We’ve got to make sure that banks are recapitalized in Europe so that investors have confidence. And we’ve got to make sure that there is a growth strategy to go alongside the need for fiscal discipline, as well as a monetary policy that is promoting the capacity of countries like a Spain or an Italy to put in place very tough targets and some very tough policies …. We’ve got to put in place firewalls that ensure that countries outside of Greece that are doing the right thing aren’t harmed just because markets are skittish and nervous. — Barack Obama, at the G-8 meetings.
If there ever was any remaining doubt about Barack Obama’s supine posture toward the financial and banking industries, this should dispel it once and for all.
This is gobbledygook on so many levels it’s hard to know where to begin. First of all, banks have already been “recapitalized” in Europe to the tune of 1 trillion (with a “t”) Euros just three months ago and they simply rat-holed the money, just as with the TARP bailout here in the US. Has any of that “quieted” the markets? Stimulated business and consumer lending? Unleashed the mighty power of the “job creators”? Of course not.
And what’s this nonsense about a “growth strategy alongside fiscal discipline”—all the while maintaining “tough targets and very tough policies”? How in the hell is that supposed to work? If the answer is to get back to “growth” (it’s not the answer, it’s just another way to kick the can down the road, but that’s another much larger and much more holistic and ecological discussion) then that means more spending, since that’s how our economic edifice works; you just don’t get increased spending running alongside “fiscal discipline” and “tough targets” (code for austerity). Fiscal discipline is less spending, by definition.
Firewalls. What the hell is that? In this context (Greece, predominantly, and Spain and Italy etc peripherally) it means a pile of public money to backstop the assets of power and privilege; it means shoring up institutions that are already quite possibly insolvent anyway because they’re “too big to fail” without cratering the whole economy. Banks. Finance Houses. Insurance Companies. It means doing those things with public money, and continuing the transfer of wealth from public to private hands.
No mention of holding any of the Banking sector to account for their compulsive gambling habits. No mention of reinstating regulations which prevented most of the worst excesses quite successfully for decades. No mention of requiring financial institutions to mark their assets to current market values in a fully transparent way, so that it’s possible to know just what the situation actually is. No mention of regulating the size of any of these institutions so that if (when, more like) they screw up and become insolvent they can just be allowed to fail without crashing everyone’s life. (We have no idea of the actual condition of most of these institutions, since they are not required to value their assets at current market rates, nor are they required to divulge exactly how they are valuing them, even to their own shareholders. Thus any real picture of actual liquidity is quite opaque.)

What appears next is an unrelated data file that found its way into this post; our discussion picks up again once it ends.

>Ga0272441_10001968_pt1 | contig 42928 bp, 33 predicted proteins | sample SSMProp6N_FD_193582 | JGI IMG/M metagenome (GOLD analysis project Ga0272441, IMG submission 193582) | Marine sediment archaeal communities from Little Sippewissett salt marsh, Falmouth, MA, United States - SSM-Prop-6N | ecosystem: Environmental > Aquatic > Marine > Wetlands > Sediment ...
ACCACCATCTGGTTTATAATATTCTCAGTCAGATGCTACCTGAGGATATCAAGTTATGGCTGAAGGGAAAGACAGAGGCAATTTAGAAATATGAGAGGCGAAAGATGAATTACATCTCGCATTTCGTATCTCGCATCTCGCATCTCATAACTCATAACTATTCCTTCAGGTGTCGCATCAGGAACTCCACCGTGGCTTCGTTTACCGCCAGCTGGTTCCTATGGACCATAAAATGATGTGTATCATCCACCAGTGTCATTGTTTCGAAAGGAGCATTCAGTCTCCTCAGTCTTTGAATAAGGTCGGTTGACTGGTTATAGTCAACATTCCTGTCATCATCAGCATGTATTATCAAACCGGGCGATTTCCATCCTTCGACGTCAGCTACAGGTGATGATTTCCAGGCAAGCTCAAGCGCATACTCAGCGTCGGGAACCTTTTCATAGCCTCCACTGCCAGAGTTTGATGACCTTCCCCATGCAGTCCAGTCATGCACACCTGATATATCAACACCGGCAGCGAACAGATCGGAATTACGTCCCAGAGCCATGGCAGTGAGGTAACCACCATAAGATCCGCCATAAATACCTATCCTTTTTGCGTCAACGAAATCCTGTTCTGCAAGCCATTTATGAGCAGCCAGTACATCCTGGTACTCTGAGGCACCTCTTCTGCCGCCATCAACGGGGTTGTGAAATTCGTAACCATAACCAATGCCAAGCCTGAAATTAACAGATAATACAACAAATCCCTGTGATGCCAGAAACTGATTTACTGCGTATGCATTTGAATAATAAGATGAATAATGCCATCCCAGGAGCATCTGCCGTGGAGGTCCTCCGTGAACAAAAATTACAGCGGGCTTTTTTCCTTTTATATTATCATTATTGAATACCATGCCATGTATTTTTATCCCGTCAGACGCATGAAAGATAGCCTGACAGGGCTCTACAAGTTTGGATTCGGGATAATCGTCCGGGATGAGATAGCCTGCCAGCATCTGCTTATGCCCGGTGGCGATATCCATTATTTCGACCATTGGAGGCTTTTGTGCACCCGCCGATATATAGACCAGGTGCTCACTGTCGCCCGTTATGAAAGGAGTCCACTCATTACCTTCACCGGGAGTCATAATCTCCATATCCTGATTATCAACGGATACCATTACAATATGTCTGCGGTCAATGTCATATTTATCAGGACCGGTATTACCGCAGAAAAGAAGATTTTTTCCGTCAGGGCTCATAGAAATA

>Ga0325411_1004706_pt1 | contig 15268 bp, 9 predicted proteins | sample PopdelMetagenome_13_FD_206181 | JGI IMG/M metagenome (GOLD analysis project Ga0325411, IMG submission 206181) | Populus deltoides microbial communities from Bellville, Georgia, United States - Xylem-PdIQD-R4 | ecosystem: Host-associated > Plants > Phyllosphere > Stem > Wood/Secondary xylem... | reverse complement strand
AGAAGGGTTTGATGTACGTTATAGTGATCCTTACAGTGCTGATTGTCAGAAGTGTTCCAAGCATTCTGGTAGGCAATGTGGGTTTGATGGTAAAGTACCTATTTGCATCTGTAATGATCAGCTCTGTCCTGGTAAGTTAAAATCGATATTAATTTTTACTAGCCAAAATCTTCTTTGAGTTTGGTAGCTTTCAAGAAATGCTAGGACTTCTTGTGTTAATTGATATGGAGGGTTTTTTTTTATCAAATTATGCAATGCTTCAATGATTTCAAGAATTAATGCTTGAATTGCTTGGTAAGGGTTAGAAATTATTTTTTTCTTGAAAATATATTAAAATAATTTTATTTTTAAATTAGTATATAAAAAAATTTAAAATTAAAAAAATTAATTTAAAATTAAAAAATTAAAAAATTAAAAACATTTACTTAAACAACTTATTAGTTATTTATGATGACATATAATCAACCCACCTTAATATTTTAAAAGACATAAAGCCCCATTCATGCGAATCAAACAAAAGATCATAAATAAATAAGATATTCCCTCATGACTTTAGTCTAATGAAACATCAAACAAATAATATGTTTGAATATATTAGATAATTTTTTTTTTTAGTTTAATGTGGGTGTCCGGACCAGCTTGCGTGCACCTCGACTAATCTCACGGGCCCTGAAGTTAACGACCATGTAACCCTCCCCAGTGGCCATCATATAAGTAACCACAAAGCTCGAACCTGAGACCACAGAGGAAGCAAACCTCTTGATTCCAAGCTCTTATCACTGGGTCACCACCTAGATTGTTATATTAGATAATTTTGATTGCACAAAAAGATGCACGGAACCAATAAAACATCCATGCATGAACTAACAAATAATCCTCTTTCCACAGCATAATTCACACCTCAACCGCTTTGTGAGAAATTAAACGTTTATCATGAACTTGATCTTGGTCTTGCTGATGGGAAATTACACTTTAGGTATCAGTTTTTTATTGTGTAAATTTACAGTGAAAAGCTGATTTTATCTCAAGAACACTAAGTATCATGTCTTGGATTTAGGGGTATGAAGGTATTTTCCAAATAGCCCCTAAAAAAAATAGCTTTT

Obama has been taking heat from the right for being economically illiterate, and it’s looking more and more as if that’s truly the case, though not remotely for the reasons which engender the criticism. It’s hard to imagine what he, or any other President, could do to coddle the usual suspects any more than he is already doing. That he should be demonized, with no small amount of success, as a rabid socialist is almost beyond belief.
In any case, it’s clear that the ballooning problems in Europe are not being resolved by forcing ordinary people to just suck it up, and now the IMF and other organizations are warning, finally, of consequences that have been obvious for a long time to anyone with an IQ exceeding their shoe size. The onerous policies championed by the northern EZ nations, principally Germany, have now failed miserably, and to top it off the political players responsible are increasingly getting hammered in the election process. What this portends is not yet clear, though the preparations to throw Greece under the bus are proceeding apace.
What happens when the situation in Spain and Portugal, which are now about where Greece was a year or so ago, deteriorates further is anyone’s guess. Not to mention Italy and quite possibly France waiting in the wings.
This is not just another blip on the “boom/bust” cycle radar—this is structural, it’s deep, and it’s global. It’s going to be a rough ride.
I suppose we could take bets on whether we’ll make it through the election before things get really interesting. It’s hard to imagine how Greece can just bump along as is until November, and judging by the sustained capital flight from Greek banks over recent months, almost nobody expects it to. Greece will almost certainly default, that much is increasingly clear, as we are now seeing a blizzard of articles in the press downplaying how serious that outcome is likely to be, and how it will all be “manageable”.
Given how much work has gone into ringfencing Greece in the last year, it probably will be, though since the true state of affairs in the financial sectors is unknown, and unknowable, through lack of transparency, the effects will not be revealed until they actually happen. Beyond that, it’s all brand new territory for which there really are no accurate maps at all.